From the Privacy Commissioner of Canada:
New technologies and business models are putting ever-greater pressures on privacy and demand a more modern approach to protecting personal information, says the Privacy Commissioner of Canada.
“We’re trying to use 20th Century tools to deal with 21st Century privacy problems and it’s clear those tools are increasingly insufficient,” Daniel Therrien says.
Meanwhile, 90% of Canadians are very concerned about their inability to protect their privacy.
“The government should give greater priority to the modernization of laws and policies and it should invest more resources in building robust privacy protection frameworks. This is essential to maintaining public confidence in government and the digital economy,” says Commissioner Therrien.
The oversight authority for the Communications Security Establishment (CSE) – the Office of the CSE Commissioner – revealed in its 2014-15 annual report that metadata had been shared with international security partners without being properly minimized. The Minister of National Defence subsequently announced that, until further notice, the CSE would no longer share certain metadata with partners.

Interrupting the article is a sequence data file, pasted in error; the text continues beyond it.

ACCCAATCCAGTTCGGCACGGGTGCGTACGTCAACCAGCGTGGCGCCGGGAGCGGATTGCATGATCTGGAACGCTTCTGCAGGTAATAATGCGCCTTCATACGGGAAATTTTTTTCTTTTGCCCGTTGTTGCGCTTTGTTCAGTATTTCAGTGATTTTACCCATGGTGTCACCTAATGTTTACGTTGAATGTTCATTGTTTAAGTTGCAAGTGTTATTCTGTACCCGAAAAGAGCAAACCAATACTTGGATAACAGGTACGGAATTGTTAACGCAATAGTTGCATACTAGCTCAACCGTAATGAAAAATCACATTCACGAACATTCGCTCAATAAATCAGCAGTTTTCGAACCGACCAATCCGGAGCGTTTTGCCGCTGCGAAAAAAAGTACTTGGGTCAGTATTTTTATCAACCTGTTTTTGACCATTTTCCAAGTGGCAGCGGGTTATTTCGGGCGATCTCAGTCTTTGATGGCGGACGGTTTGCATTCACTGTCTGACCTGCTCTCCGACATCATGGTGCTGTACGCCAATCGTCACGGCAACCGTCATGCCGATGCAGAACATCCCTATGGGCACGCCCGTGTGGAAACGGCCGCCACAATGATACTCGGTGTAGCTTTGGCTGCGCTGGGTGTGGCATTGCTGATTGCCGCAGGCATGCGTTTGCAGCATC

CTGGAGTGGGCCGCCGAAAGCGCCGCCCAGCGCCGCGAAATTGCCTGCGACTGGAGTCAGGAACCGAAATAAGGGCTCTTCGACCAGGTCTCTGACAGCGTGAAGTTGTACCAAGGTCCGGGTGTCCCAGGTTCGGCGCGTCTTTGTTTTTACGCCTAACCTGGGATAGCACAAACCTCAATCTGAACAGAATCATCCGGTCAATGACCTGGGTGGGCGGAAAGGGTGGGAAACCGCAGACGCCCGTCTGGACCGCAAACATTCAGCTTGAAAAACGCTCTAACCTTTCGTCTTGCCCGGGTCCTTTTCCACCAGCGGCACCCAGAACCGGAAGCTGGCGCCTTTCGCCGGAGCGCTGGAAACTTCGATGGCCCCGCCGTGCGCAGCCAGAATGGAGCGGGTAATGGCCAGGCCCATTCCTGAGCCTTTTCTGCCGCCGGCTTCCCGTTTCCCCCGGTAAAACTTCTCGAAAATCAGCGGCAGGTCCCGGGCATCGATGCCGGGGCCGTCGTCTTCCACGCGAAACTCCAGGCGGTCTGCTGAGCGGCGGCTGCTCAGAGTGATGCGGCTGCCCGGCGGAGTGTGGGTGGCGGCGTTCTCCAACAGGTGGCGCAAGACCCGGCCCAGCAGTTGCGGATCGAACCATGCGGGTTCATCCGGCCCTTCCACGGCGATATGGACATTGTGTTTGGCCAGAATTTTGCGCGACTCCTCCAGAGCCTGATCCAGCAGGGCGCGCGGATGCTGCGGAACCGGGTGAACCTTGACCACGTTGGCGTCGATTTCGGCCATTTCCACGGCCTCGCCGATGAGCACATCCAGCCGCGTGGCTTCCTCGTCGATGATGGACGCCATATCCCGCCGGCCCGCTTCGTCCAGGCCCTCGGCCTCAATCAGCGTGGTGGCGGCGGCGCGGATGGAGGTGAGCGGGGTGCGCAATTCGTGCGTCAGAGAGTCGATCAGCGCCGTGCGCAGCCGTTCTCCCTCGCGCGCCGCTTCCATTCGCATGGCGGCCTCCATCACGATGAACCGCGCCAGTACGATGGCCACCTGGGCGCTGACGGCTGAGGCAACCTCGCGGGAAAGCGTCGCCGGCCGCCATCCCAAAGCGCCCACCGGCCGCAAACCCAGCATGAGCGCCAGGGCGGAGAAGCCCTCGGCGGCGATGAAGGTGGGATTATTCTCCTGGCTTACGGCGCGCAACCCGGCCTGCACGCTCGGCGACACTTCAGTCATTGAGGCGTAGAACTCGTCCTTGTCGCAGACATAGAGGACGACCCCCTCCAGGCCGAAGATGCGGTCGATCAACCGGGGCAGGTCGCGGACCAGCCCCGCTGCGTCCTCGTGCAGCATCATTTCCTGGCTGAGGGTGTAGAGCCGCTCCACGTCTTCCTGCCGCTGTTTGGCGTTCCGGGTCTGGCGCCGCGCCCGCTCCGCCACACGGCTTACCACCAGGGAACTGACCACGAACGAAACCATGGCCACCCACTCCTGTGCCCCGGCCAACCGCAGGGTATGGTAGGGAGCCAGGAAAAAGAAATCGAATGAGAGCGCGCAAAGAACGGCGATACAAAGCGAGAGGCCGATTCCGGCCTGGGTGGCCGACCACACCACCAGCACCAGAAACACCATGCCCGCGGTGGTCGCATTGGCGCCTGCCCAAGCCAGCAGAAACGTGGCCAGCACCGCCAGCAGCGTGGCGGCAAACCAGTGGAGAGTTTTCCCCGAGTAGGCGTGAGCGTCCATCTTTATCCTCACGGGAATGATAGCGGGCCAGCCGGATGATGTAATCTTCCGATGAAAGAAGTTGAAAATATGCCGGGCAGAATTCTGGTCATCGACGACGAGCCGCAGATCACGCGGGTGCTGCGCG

Given the potential impact on Canadians’ privacy, the OPC conducted a review of the circumstances that allowed that situation to arise.
As noted in a summary of the review included in the annual report, the OPC questioned the CSE’s contention that the risk to privacy was minimal. Metadata can reveal very sensitive information about individuals’ activities, associates, interests and lives. As well, the CSE acknowledged that the volume of metadata that had been shared was large.
To minimize the risk, the OPC recommended that the National Defence Act be amended to clarify the CSE’s powers and to add specific legal safeguards to protect Canadians’ privacy in relation to the collection of metadata.
Read the News Release